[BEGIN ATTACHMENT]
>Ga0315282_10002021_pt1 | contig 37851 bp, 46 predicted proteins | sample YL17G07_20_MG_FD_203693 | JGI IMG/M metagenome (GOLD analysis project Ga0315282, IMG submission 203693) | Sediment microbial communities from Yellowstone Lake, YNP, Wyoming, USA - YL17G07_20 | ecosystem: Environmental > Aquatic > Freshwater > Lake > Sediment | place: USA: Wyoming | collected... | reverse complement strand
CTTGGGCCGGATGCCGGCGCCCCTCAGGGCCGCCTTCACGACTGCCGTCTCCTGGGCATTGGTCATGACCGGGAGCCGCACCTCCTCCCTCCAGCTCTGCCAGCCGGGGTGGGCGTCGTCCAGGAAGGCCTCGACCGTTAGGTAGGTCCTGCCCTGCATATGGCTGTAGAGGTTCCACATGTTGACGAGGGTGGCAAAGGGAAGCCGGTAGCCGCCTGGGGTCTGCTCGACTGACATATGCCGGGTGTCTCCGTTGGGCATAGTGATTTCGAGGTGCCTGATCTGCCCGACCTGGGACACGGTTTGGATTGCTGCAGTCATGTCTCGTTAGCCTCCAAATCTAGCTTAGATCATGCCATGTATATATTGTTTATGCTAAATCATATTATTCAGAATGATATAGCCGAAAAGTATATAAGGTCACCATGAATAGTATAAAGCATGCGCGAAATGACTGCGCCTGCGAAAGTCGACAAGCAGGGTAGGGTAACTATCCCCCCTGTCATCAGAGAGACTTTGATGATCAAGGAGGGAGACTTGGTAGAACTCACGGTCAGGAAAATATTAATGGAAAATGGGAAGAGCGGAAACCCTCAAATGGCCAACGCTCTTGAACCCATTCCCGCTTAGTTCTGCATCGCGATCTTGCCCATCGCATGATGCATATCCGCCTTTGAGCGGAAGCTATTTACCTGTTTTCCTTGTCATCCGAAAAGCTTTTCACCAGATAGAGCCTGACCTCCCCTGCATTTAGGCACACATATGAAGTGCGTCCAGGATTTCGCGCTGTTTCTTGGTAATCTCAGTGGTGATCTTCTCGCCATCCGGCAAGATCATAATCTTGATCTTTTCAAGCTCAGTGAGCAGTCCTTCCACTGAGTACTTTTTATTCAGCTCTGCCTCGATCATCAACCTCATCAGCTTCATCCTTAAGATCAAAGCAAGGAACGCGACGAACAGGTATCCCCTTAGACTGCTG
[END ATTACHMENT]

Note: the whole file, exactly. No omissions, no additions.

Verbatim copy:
>Ga0315282_10002021_pt1 | contig 37851 bp, 46 predicted proteins | sample YL17G07_20_MG_FD_203693 | JGI IMG/M metagenome (GOLD analysis project Ga0315282, IMG submission 203693) | Sediment microbial communities from Yellowstone Lake, YNP, Wyoming, USA - YL17G07_20 | ecosystem: Environmental > Aquatic > Freshwater > Lake > Sediment | place: USA: Wyoming | collected... | reverse complement strand
CTTGGGCCGGATGCCGGCGCCCCTCAGGGCCGCCTTCACGACTGCCGTCTCCTGGGCATTGGTCATGACCGGGAGCCGCACCTCCTCCCTCCAGCTCTGCCAGCCGGGGTGGGCGTCGTCCAGGAAGGCCTCGACCGTTAGGTAGGTCCTGCCCTGCATATGGCTGTAGAGGTTCCACATGTTGACGAGGGTGGCAAAGGGAAGCCGGTAGCCGCCTGGGGTCTGCTCGACTGACATATGCCGGGTGTCTCCGTTGGGCATAGTGATTTCGAGGTGCCTGATCTGCCCGACCTGGGACACGGTTTGGATTGCTGCAGTCATGTCTCGTTAGCCTCCAAATCTAGCTTAGATCATGCCATGTATATATTGTTTATGCTAAATCATATTATTCAGAATGATATAGCCGAAAAGTATATAAGGTCACCATGAATAGTATAAAGCATGCGCGAAATGACTGCGCCTGCGAAAGTCGACAAGCAGGGTAGGGTAACTATCCCCCCTGTCATCAGAGAGACTTTGATGATCAAGGAGGGAGACTTGGTAGAACTCACGGTCAGGAAAATATTAATGGAAAATGGGAAGAGCGGAAACCCTCAAATGGCCAACGCTCTTGAACCCATTCCCGCTTAGTTCTGCATCGCGATCTTGCCCATCGCATGATGCATATCCGCCTTTGAGCGGAAGCTATTTACCTGTTTTCCTTGTCATCCGAAAAGCTTTTCACCAGATAGAGCCTGACCTCCCCTGCATTTAGGCACACATATGAAGTGCGTCCAGGATTTCGCGCTGTTTCTTGGTAATCTCAGTGGTGATCTTCTCGCCATCCGGCAAGATCATAATCTTGATCTTTTCAAGCTCAGTGAGCAGTCCTTCCACTGAGTACTTTTTATTCAGCTCTGCCTCGATCATCAACCTCATCAGCTTCATCCTTAAGATCAAAGCAAGGAACGCGACGAACAGGTATCCCCTTAGACTGCTG